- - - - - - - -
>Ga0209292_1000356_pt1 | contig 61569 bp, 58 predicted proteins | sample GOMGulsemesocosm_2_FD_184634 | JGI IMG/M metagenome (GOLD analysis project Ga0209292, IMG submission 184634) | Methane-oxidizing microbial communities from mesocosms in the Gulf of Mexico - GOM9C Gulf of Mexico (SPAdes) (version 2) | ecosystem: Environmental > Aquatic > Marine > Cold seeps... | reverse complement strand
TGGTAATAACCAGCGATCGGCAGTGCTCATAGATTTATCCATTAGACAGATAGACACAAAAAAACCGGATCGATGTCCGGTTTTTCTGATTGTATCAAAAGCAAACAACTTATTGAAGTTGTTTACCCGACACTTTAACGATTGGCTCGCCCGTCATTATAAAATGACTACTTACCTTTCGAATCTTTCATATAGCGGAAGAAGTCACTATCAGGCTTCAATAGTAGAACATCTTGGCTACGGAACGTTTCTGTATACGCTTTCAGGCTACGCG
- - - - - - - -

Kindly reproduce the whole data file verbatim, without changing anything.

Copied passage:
>Ga0209292_1000356_pt1 | contig 61569 bp, 58 predicted proteins | sample GOMGulsemesocosm_2_FD_184634 | JGI IMG/M metagenome (GOLD analysis project Ga0209292, IMG submission 184634) | Methane-oxidizing microbial communities from mesocosms in the Gulf of Mexico - GOM9C Gulf of Mexico (SPAdes) (version 2) | ecosystem: Environmental > Aquatic > Marine > Cold seeps... | reverse complement strand
TGGTAATAACCAGCGATCGGCAGTGCTCATAGATTTATCCATTAGACAGATAGACACAAAAAAACCGGATCGATGTCCGGTTTTTCTGATTGTATCAAAAGCAAACAACTTATTGAAGTTGTTTACCCGACACTTTAACGATTGGCTCGCCCGTCATTATAAAATGACTACTTACCTTTCGAATCTTTCATATAGCGGAAGAAGTCACTATCAGGCTTCAATAGTAGAACATCTTGGCTACGGAACGTTTCTGTATACGCTTTCAGGCTACGCG